Saturday, November 28, 2009

The battle in my brain

My brain, like pretty much everyone else's, is obsessed with identifying patterns and handing them to me to make the business of understanding the world so much easier. It's very helpful, it means I have some kind of template for just about every situation. Even if it's not a great template, I only have to deal with how it's wrong, instead of constructing the whole situation from scratch. Understandably my brain is pretty proud of it's abilities, and it doesn't take kindly to me rejecting a hard won pattern.

So when it threw up a handy dandy template regarding a person I was interacting with yesterday, it got most irate when I told it to shut up. It protested, pointing out that I don't reject its warning to be wary of cattle dogs and kelpies because they often don't signal their intent to attack. Even though I know not all dogs of those breeds are like that, I approach all of them with the suspicion that the smiling and wagging may be swiftly followed by teeth marks on my person. My brain would like to know why I happily run with that template, but rejected this perfectly good template that was similarly built on experience.

The problem with my brain, at least with this information processing and interpreting bit of it, is that it's all about expedience and cost benefit analyses. And these things are measured entirely from my point of view. That cost benefit analysis is based on my brain's processing time versus what I stand to lose if the template is wrong. It doesn't even look at the long term costs to me - in terms of the effect this behaviour might have on the way other people regard me and on the general tenor of the society I live in. The costs to the other person simply don't get a look in.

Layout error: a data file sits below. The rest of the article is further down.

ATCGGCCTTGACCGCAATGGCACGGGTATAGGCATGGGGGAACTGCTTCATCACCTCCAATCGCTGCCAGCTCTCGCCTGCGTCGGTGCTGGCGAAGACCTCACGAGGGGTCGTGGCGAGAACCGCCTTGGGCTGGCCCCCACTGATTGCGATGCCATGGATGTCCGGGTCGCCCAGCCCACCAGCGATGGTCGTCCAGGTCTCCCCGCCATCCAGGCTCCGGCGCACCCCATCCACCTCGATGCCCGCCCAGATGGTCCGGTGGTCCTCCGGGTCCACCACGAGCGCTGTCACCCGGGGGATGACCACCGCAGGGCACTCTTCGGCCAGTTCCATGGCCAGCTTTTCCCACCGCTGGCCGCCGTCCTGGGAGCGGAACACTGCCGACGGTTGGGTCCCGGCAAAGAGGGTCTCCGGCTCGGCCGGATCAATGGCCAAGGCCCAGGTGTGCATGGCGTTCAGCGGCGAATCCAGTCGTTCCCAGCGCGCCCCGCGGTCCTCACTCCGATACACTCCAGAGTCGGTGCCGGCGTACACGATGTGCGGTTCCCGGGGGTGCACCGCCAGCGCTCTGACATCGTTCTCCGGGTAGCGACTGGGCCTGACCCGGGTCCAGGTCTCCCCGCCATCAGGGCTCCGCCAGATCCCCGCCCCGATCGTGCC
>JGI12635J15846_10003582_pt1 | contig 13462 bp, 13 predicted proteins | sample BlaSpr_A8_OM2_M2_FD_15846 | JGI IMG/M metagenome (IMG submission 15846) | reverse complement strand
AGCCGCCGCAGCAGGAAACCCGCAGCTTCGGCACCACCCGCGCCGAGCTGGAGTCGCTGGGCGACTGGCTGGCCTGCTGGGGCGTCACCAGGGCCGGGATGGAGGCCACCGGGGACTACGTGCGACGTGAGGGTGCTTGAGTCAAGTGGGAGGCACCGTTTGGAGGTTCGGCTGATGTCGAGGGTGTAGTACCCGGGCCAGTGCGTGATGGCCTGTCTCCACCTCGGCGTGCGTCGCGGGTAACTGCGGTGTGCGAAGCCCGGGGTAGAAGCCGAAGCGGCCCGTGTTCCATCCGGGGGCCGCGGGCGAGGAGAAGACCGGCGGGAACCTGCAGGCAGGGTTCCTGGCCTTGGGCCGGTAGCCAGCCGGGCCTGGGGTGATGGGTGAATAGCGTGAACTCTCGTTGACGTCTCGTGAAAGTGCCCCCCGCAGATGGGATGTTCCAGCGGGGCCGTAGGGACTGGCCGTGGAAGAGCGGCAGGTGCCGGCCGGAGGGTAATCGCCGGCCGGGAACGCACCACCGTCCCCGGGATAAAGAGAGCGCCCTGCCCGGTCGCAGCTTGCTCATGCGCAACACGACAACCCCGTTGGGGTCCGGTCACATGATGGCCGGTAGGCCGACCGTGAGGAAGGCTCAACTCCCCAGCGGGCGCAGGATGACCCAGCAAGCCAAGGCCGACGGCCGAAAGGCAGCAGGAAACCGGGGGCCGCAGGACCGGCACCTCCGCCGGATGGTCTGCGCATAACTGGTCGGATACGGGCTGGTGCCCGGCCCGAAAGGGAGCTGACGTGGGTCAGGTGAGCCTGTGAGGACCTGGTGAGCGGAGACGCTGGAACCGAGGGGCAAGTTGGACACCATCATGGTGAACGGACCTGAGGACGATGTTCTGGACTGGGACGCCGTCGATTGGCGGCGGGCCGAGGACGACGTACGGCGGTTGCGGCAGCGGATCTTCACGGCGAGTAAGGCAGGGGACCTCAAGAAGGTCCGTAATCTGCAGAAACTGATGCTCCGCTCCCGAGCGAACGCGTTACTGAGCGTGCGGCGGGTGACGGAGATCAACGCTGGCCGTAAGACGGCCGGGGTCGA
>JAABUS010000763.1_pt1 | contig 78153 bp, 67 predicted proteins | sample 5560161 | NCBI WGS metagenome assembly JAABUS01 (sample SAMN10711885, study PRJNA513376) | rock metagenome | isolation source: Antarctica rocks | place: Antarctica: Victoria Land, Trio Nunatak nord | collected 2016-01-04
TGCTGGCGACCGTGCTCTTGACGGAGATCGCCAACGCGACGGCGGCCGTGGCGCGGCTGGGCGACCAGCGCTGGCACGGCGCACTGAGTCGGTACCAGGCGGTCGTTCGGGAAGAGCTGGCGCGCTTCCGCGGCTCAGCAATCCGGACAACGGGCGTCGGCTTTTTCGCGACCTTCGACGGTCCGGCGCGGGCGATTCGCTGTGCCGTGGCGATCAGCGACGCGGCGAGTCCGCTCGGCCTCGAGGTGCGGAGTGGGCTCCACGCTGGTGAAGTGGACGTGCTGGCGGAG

So I told my brain that this particular template was not required, thank you very much, that even if it was based on some excellent pattern identification skills, no inductive reasoning can ever guarantee that the pattern will fit this person, and the cost to her of me making assumptions based on contingent and irrelevant characteristics is too high to justify letting my brain off the hook from assessing the situation on its merits alone, without a template. Nevertheless, it sulked in the corner for some time, desperately looking for an opportunity to say "I told you so."

If only it could manage meta pattern recognition and realise that whenever it throws up that kind of template, I'm going to reject it, and so the path of least resistance is to stop throwing them at me. Clearly my brain needs to do a bit more evolving.

No comments:

Post a Comment